Archive for October, 2012

On Being a Student

I’m writing this at 10:42 Sunday night and have just wrapped up my Coursera course on Sustainability (with about 30 minutes to spare!) . I’ll have more to say about the course (including my final ‘grade’), its content and the mechanics of delivery, but for now, I thinking about the general experience of being a student.  I like to joke with people that I never left college. I walked on to the campus of Cleveland State University in September of 1976 and never left.  Well, I did leave Cleveland State, but you get what I mean.  My on-going journey has taken me to Ohio State (uh, sorry, THE Ohio State University), University of Delaware, Penn State, UC Davis and a brief stint at the University of the Basque Country (which I’ve chronicled on this blog. Boise State may be the last stop in this tour, but who knows?

My wife and I were on joint sabbatical leaves at UC Davis in the winter of 1997. It was great opportunity to reflect on the first 10 years of my academic career.  As a result, when I got back to Pennsylvania, I started talking guitar lessons.  Stay with me, I’ll, tie this into the discussion. Part of my motivation was that  I realized that if I wanted to be a better teacher, I should never loose sight of what it’s like to be a student.  To put it another way, if you want be a good teacher, it helps to spend time doing something your really suck at.  To this day, the guitar still fills that niche for me.

This is my 26th year as a professor, but I think I’ve only taken 2 college courses since taking my PhD.  The past 8 weeks have been eye-opening on so many levels and I hope to  spend more time in this space in the coming days and weeks to explore them.  Here are a few things that I’d like to write about in the coming days.

1) This is the first time I’ve seen “sustainability” within a well-defined academic framework. It’s starting to look like a field of study with sturdy intellectual foundations.  I’ve been impressed with the content of the course. I’ve learned a lot.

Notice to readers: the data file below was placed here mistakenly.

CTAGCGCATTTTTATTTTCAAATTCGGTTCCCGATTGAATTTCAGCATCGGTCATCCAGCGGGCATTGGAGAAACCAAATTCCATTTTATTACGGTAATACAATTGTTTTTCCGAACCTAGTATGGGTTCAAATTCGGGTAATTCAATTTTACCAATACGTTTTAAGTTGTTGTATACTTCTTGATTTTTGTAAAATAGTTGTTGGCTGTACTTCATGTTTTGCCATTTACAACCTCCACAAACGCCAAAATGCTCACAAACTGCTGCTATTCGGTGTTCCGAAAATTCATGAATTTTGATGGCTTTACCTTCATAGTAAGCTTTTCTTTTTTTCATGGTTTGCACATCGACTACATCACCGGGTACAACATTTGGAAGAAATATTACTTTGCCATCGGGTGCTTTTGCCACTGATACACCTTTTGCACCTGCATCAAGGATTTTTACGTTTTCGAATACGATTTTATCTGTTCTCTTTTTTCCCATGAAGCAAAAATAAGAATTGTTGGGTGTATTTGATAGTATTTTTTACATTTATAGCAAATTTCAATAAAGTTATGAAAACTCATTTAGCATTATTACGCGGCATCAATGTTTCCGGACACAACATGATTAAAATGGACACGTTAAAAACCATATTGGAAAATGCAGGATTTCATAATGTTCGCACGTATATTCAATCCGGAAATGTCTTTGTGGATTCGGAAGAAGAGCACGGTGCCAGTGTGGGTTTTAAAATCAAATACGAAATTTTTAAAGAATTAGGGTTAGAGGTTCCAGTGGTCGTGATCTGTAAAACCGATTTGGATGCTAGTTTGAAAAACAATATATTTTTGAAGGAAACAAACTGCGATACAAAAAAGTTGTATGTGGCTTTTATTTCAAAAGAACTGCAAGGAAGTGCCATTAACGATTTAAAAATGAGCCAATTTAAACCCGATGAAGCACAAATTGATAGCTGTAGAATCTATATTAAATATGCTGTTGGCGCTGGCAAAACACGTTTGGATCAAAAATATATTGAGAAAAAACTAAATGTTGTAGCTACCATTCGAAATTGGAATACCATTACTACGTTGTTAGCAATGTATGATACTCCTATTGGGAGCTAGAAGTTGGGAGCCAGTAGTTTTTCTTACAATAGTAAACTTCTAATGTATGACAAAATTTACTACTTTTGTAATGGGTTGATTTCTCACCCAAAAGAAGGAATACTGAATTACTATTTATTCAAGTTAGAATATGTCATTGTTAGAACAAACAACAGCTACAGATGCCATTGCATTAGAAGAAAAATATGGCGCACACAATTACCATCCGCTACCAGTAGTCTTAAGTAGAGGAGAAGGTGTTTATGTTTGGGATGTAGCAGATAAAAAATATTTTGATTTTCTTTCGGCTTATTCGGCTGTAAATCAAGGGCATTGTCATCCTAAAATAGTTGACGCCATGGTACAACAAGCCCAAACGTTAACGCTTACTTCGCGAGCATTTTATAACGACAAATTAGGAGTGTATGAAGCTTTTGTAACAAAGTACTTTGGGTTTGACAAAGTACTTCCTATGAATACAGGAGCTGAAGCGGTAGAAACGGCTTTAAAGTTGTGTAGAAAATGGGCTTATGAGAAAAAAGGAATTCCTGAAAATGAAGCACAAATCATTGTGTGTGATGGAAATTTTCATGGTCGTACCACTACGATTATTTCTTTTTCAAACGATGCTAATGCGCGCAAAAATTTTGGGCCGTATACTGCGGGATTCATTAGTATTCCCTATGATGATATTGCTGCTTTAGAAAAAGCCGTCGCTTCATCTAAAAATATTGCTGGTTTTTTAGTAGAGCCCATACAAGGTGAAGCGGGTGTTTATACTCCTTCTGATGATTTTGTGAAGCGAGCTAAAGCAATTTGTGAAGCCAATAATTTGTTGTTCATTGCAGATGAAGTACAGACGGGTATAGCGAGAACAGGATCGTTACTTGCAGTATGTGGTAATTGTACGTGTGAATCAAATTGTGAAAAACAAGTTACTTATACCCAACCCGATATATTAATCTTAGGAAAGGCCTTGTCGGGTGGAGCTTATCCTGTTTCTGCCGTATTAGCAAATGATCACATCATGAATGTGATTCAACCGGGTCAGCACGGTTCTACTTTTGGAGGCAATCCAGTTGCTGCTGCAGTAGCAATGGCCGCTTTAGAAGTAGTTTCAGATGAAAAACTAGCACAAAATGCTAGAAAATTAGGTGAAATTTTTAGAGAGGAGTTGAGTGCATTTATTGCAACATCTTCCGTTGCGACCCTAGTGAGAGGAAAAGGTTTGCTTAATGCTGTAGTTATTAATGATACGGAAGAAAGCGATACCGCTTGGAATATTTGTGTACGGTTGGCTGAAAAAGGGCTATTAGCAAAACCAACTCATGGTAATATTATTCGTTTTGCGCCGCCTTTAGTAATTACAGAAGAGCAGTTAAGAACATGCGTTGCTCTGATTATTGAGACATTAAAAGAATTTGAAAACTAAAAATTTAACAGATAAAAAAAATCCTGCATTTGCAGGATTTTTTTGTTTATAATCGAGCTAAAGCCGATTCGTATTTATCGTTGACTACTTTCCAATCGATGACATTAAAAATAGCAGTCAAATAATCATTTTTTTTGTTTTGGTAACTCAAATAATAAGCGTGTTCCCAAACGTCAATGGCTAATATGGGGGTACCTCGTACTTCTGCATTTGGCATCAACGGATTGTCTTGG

2) The on-line environment is clearly an effective method of instruction. Is it a replacement for in-class lecture/discussion? Clearly not, but in a time of dwindling public support for higher education and increasing pressure to keep tuition low, we’d be crazy to ignore this tool as a way to leverage precious resources. I think there’s a place for on-line, blended and other models.  I predict we’ll be seeing a lot of this in the future.

3)  The discussion forums were the most eye-opening for me.  It occurs to me that students who would be loathe to contribute to an in-class discussion (for a number of reasons) may find this environment much more conclusive to their style.  This was the first time I realized that there are some elements of on-line instruction that may be superior to in-class delivery.

4) There’s an interesting dimension to this course and this discussion.  The course I took was “Introduction to Sustainability” and one of the implications that I keep coming back to  is the way that on-line education can possibly reduce the environmental footprint of higher education. The largest contributor to greenhouse gas emissions on my campus is due to daily commuting.  Imagine if we deployed on-line education with the specific goal of reducing the days/week that students have to visit campus? What’s the impact of not building another parking garage? How many trees were saved by not having a physical textbook, printed syllabi, or hard-copy exams?

5) Preparation of a on-line course is a big undertaking. The closing credits of the course lists no fewer than 23 people who were involved in the preparation and delivery of this course (in addition to Professor Jonathan Tomkin).

6) What do we get for that investment? That’s the key question isn’t it? That’s what I’m trying to figure out, but the first answer that comes to mind, is that you get to engage 31,400 (estimated enrollment of this course) over an 8 week period.
We live in interesting times….

 

BSGG

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October 22, 2012 at 5:08 am Leave a comment

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